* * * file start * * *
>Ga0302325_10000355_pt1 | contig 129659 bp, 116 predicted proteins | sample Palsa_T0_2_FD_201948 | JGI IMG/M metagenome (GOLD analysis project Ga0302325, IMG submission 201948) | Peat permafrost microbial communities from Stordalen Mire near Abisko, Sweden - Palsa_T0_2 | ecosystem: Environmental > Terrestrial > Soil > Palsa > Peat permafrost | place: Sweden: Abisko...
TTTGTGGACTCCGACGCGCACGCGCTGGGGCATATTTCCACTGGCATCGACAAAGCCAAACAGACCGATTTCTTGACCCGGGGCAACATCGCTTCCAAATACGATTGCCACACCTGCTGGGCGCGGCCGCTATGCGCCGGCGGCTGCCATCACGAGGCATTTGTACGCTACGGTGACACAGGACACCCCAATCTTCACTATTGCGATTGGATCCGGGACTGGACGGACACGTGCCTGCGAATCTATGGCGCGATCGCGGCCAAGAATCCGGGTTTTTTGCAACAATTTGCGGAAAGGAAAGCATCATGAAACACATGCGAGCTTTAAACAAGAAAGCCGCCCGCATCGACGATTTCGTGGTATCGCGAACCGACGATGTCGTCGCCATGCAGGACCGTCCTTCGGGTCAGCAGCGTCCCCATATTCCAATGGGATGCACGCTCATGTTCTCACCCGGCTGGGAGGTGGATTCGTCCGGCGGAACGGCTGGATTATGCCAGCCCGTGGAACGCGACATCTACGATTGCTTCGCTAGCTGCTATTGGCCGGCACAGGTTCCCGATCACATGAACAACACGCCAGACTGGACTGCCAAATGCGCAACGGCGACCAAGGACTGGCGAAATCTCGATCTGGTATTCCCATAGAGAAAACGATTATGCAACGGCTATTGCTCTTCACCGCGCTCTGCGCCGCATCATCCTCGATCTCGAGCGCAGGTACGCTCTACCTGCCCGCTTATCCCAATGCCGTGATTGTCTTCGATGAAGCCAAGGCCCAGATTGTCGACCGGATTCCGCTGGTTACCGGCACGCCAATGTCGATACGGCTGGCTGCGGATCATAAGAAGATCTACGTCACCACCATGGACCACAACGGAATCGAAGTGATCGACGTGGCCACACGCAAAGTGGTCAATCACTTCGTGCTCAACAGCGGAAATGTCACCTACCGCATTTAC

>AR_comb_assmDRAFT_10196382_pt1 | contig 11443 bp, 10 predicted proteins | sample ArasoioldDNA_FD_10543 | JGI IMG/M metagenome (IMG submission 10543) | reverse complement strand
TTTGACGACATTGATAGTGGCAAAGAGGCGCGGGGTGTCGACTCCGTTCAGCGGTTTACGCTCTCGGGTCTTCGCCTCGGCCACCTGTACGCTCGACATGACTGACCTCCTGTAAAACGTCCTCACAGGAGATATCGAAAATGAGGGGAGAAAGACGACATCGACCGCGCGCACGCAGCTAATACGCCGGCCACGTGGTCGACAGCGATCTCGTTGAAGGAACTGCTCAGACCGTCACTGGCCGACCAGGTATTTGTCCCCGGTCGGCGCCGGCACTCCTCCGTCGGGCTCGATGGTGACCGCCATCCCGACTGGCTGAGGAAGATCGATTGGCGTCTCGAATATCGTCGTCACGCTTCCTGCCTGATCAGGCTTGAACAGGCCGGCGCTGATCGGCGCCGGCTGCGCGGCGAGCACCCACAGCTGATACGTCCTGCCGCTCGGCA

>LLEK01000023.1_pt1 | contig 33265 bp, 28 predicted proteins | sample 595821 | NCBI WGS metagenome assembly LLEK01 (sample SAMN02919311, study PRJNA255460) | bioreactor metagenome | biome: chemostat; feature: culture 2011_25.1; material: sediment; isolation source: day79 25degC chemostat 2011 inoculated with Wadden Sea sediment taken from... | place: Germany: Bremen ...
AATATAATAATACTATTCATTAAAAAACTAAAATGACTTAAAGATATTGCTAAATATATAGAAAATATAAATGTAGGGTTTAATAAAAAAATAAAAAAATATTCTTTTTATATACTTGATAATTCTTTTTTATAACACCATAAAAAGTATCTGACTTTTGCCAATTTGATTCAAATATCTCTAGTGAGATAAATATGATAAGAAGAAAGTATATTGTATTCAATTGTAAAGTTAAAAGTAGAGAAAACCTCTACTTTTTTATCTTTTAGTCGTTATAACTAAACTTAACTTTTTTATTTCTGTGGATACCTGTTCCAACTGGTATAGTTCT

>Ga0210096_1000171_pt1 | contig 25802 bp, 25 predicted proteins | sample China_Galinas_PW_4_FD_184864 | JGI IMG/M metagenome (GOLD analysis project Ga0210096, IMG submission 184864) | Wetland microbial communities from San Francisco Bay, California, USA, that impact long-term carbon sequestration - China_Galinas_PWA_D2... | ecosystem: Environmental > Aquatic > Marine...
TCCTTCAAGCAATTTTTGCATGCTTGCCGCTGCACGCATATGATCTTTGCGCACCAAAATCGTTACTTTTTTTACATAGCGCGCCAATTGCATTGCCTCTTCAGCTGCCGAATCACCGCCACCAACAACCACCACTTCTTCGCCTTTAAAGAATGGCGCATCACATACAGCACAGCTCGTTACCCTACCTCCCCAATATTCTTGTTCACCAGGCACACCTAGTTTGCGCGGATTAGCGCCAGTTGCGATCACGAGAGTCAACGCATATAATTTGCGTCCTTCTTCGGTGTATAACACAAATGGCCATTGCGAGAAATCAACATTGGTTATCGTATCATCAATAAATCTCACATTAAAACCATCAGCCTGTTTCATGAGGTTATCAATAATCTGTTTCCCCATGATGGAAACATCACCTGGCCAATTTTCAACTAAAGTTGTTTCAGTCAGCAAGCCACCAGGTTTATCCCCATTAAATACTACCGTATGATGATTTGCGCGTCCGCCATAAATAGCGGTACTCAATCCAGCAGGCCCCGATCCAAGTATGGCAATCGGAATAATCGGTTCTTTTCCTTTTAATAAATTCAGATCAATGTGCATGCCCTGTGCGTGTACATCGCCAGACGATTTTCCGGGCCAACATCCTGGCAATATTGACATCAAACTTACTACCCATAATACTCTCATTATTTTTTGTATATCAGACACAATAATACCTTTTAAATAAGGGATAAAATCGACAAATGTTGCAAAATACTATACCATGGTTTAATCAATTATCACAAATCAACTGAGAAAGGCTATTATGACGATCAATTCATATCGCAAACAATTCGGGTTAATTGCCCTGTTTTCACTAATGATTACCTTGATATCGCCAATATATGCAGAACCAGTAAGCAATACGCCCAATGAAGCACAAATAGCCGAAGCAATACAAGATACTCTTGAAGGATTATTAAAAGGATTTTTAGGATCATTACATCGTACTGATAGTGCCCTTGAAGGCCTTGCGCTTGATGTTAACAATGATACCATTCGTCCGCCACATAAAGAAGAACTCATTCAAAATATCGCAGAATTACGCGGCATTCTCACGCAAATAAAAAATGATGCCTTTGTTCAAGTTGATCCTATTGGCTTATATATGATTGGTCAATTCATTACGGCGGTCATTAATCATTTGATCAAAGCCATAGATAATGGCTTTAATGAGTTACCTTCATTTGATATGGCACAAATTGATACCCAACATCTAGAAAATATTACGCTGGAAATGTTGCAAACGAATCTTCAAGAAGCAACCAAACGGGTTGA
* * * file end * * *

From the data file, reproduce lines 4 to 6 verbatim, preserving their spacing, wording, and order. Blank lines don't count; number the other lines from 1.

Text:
TTTGACGACATTGATAGTGGCAAAGAGGCGCGGGGTGTCGACTCCGTTCAGCGGTTTACGCTCTCGGGTCTTCGCCTCGGCCACCTGTACGCTCGACATGACTGACCTCCTGTAAAACGTCCTCACAGGAGATATCGAAAATGAGGGGAGAAAGACGACATCGACCGCGCGCACGCAGCTAATACGCCGGCCACGTGGTCGACAGCGATCTCGTTGAAGGAACTGCTCAGACCGTCACTGGCCGACCAGGTATTTGTCCCCGGTCGGCGCCGGCACTCCTCCGTCGGGCTCGATGGTGACCGCCATCCCGACTGGCTGAGGAAGATCGATTGGCGTCTCGAATATCGTCGTCACGCTTCCTGCCTGATCAGGCTTGAACAGGCCGGCGCTGATCGGCGCCGGCTGCGCGGCGAGCACCCACAGCTGATACGTCCTGCCGCTCGGCA

>LLEK01000023.1_pt1 | contig 33265 bp, 28 predicted proteins | sample 595821 | NCBI WGS metagenome assembly LLEK01 (sample SAMN02919311, study PRJNA255460) | bioreactor metagenome | biome: chemostat; feature: culture 2011_25.1; material: sediment; isolation source: day79 25degC chemostat 2011 inoculated with Wadden Sea sediment taken from... | place: Germany: Bremen ...
AATATAATAATACTATTCATTAAAAAACTAAAATGACTTAAAGATATTGCTAAATATATAGAAAATATAAATGTAGGGTTTAATAAAAAAATAAAAAAATATTCTTTTTATATACTTGATAATTCTTTTTTATAACACCATAAAAAGTATCTGACTTTTGCCAATTTGATTCAAATATCTCTAGTGAGATAAATATGATAAGAAGAAAGTATATTGTATTCAATTGTAAAGTTAAAAGTAGAGAAAACCTCTACTTTTTTATCTTTTAGTCGTTATAACTAAACTTAACTTTTTTATTTCTGTGGATACCTGTTCCAACTGGTATAGTTCT